The Big Mistake Everyone Makes When Cleaning Terrazzo Flooring

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No one likes the look of stained, dusty, or dull terrazzo flooring. Homeowners, hoteliers, and office building developers choose it for its brilliant shine, low-maintenance nature, and quirky, often colorful patterns. In an effort to restore its luster, people turn to tried-and-true acid or alkali cleaners — think cheap all-purpose cleaners, grout cleaners, or even baking soda and kitchen vinegar. This is — if you haven't guessed from the title of this article — a mistake. These solutions might get luxury vinyl or ceramic tiles spick and span without harm, but they damage the specific natural and synthetic materials terrazzo floors are crafted from.

Terrazzo flooring has a rich history in Italy that dates back centuries. For a long time, it had a reputation as a cheap alternative to marble or natural stone floors. Today, that perspective has shifted, and it's now seen by interior designers as a way to add some midcentury flair to a home or office. A binding medium — traditionally cement or, since the 1970s, epoxy resin — is poured around chips (called aggregate) of marble, stone, or more luxurious materials like crushed pearl on the floor. You can also buy factory-fabricated terrazzo tiles. The floor is sectioned off using thin strips of metal to avoid cracking. The aggregate is usually stain-resistant; the material holding it in place is prone to damage if not cared for correctly.

Clean science

How do you care for terrazzo flooring when it comes to cleaning? Experts advise homeowners to use pH-neutral cleaners on their terrazzo floors. The term "pH" represents how concentrated hydrogen (versus hydroxide) ions are in any given solution. Solutions with a neutral pH rank around 7 — give or take — on a scale that runs from 1 to 14, meaning an equal ratio of hydrogen and hydroxide ions. For example, the U.S. General Services Administration recommends using "mildly abrasive phosphate-free" cleaners with a "pH factor between 7 and 10" when cleaning terrazzo floors in heritage buildings.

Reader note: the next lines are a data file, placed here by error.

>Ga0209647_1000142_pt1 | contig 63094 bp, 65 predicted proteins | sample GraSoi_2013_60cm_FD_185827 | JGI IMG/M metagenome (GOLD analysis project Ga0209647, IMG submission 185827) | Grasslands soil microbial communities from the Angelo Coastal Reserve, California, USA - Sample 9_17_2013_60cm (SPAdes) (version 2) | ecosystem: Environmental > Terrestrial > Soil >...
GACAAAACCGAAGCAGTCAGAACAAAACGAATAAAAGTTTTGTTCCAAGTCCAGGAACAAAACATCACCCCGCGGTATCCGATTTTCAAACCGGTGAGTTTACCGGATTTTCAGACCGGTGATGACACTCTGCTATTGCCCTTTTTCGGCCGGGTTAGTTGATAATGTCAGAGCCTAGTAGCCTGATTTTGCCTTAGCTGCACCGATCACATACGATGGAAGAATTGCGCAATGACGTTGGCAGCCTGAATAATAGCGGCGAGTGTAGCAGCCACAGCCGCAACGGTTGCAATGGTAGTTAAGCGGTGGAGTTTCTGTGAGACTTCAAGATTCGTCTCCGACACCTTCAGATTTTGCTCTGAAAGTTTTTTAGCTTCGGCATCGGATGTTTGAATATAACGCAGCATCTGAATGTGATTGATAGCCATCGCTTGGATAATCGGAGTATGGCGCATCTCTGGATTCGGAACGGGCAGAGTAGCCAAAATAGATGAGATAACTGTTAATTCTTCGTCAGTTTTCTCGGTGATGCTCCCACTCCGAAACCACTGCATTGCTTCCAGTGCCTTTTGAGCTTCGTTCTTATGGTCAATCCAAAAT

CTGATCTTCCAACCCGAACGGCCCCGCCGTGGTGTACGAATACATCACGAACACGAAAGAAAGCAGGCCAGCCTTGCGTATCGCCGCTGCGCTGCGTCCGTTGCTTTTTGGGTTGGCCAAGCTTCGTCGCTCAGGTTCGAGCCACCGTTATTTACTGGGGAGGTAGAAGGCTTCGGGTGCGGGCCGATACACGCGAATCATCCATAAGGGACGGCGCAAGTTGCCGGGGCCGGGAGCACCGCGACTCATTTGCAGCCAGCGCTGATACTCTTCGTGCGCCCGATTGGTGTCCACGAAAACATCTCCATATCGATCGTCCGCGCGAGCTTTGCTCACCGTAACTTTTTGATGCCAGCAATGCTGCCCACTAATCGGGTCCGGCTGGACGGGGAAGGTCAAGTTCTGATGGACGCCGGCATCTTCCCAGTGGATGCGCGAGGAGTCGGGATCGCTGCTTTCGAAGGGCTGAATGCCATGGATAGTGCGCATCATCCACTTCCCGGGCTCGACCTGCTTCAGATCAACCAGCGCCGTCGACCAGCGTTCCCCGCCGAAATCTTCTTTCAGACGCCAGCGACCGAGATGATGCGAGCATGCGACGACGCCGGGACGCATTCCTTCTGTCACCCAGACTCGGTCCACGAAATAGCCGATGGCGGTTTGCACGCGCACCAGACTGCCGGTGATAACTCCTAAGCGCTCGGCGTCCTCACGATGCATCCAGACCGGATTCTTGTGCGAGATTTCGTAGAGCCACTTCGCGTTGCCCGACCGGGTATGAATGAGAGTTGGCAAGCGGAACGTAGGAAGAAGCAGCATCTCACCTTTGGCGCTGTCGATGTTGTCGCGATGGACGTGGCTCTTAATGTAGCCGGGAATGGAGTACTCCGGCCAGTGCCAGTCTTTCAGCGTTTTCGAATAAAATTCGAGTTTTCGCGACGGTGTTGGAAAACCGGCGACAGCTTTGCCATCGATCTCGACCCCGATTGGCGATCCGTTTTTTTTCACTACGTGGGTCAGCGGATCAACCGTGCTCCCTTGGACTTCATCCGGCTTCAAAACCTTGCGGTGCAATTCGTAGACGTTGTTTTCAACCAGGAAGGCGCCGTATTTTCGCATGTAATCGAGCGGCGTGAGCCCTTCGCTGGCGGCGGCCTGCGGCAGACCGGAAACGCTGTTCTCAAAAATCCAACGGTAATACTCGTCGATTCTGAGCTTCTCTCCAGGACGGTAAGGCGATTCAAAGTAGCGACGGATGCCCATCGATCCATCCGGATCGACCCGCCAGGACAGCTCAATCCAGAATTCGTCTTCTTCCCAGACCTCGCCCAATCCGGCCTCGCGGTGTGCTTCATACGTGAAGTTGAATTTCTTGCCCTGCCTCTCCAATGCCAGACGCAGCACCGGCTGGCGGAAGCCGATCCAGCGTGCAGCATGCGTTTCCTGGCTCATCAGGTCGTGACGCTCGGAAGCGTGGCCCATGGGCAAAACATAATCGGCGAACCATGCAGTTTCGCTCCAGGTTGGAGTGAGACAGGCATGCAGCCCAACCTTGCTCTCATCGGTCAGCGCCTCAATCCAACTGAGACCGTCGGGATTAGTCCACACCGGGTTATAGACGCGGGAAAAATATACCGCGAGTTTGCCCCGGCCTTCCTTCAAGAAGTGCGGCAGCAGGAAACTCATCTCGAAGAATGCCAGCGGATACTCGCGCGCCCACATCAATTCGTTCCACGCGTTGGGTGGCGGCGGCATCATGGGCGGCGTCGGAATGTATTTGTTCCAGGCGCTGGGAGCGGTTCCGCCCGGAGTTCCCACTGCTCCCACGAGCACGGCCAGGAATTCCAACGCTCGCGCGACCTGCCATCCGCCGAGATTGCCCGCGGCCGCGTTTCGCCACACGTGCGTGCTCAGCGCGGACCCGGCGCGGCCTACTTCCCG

Acidic cleaners, including vinegar, reduce the shine of your terrazzo flooring, etch it, or, in the worst cases, eat away at the calcium-based marble chips. Bleach damages the polish applied on top of the flooring system, leaving dull patches. Alkaline cleaners — like chlorine bleach, baking soda, ammonia, and bathroom, grout, and tub cleaners  — are just as harmful. They're absorbed by the porous terrazzo materials, where they slowly eat away at them, discolor the terrazzo, or leave behind an unseen residue that attracts rather than repels grime. Avoid using most, if not all, all-purpose cleaners, too — especially those with water-soluble inorganic or crystallizing salts. 

The how-to

Most cleaners need to be diluted before use; how much varies between manufacturers and brands. Always follow the manufacturer's instructions, as too-concentrated solutions may damage natural or synthetic flooring materials. 3M™ Neutral Cleaner Concentrate comes in a 64.2-ounce bottle. Buy it at Walmart for $47.72. Amazon sells tubs of Easy Paks Neutral Cleaner — which consists of powdered cleaner packets you dilute in water — for $41.18. This product is formulated for use on terrazzo. You can make a simple terrazzo floor cleaner by mixing alcohol, dishwashing liquid, and water, or even just dish soap and water. In fact, plain water will often clean terrazzo floors just fine! Keep in mind, however, that the minerals and heavy metals in hard tap water can damage this type of flooring. If you have hard water, use filtered water instead.

Cleaning specialists can also try to find cleaners with calcium magnesium acetate as their active ingredient. It's an environmentally and natural materials-friendly salt. Treat stubborn stains with a 3:1 ratio of water to glycerin. Rinse the area well with clean water after wiping off the treatment or risk a scratched surface later. Alternatively, be diligent. Blot up spills immediately with a cloth or paper towel. Then, you won't have to work out how to remove stains at all. If you're using a steam cleaner, get one that doesn't use detergent, and never use hard-bristled scrubbing brushes or scouring pads on terrazzo. Perhaps unsurprisingly, they leave gouges and scratches with each pass over. Soft-bristled brushes or microfiber cloths work best.